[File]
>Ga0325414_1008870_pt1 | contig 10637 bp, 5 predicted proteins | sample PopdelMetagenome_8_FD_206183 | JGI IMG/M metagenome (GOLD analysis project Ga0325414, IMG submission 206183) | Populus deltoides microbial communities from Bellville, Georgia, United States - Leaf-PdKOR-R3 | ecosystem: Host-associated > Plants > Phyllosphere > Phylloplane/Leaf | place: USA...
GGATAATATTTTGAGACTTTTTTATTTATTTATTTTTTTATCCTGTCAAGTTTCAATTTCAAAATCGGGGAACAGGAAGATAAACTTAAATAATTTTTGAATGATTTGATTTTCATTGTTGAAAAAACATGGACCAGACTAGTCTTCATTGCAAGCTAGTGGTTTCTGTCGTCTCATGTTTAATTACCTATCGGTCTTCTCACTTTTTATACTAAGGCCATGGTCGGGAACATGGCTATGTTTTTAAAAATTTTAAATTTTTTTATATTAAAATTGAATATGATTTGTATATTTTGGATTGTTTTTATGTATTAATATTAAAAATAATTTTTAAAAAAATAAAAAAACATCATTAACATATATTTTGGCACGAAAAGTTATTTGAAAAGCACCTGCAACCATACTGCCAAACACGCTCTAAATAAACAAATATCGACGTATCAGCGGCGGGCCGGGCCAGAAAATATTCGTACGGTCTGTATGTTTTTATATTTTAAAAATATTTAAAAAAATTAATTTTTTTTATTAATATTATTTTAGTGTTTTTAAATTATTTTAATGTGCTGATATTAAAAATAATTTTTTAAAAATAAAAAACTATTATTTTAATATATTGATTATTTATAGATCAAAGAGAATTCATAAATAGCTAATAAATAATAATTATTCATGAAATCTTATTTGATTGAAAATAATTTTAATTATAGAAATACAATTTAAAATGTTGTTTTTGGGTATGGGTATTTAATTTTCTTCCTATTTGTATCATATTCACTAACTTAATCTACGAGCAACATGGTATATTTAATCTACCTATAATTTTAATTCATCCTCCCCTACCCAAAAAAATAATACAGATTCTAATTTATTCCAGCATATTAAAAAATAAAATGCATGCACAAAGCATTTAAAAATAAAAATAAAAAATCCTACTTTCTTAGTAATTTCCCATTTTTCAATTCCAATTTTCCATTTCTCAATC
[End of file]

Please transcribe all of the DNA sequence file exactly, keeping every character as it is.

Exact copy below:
>Ga0325414_1008870_pt1 | contig 10637 bp, 5 predicted proteins | sample PopdelMetagenome_8_FD_206183 | JGI IMG/M metagenome (GOLD analysis project Ga0325414, IMG submission 206183) | Populus deltoides microbial communities from Bellville, Georgia, United States - Leaf-PdKOR-R3 | ecosystem: Host-associated > Plants > Phyllosphere > Phylloplane/Leaf | place: USA...
GGATAATATTTTGAGACTTTTTTATTTATTTATTTTTTTATCCTGTCAAGTTTCAATTTCAAAATCGGGGAACAGGAAGATAAACTTAAATAATTTTTGAATGATTTGATTTTCATTGTTGAAAAAACATGGACCAGACTAGTCTTCATTGCAAGCTAGTGGTTTCTGTCGTCTCATGTTTAATTACCTATCGGTCTTCTCACTTTTTATACTAAGGCCATGGTCGGGAACATGGCTATGTTTTTAAAAATTTTAAATTTTTTTATATTAAAATTGAATATGATTTGTATATTTTGGATTGTTTTTATGTATTAATATTAAAAATAATTTTTAAAAAAATAAAAAAACATCATTAACATATATTTTGGCACGAAAAGTTATTTGAAAAGCACCTGCAACCATACTGCCAAACACGCTCTAAATAAACAAATATCGACGTATCAGCGGCGGGCCGGGCCAGAAAATATTCGTACGGTCTGTATGTTTTTATATTTTAAAAATATTTAAAAAAATTAATTTTTTTTATTAATATTATTTTAGTGTTTTTAAATTATTTTAATGTGCTGATATTAAAAATAATTTTTTAAAAATAAAAAACTATTATTTTAATATATTGATTATTTATAGATCAAAGAGAATTCATAAATAGCTAATAAATAATAATTATTCATGAAATCTTATTTGATTGAAAATAATTTTAATTATAGAAATACAATTTAAAATGTTGTTTTTGGGTATGGGTATTTAATTTTCTTCCTATTTGTATCATATTCACTAACTTAATCTACGAGCAACATGGTATATTTAATCTACCTATAATTTTAATTCATCCTCCCCTACCCAAAAAAATAATACAGATTCTAATTTATTCCAGCATATTAAAAAATAAAATGCATGCACAAAGCATTTAAAAATAAAAATAAAAAATCCTACTTTCTTAGTAATTTCCCATTTTTCAATTCCAATTTTCCATTTCTCAATC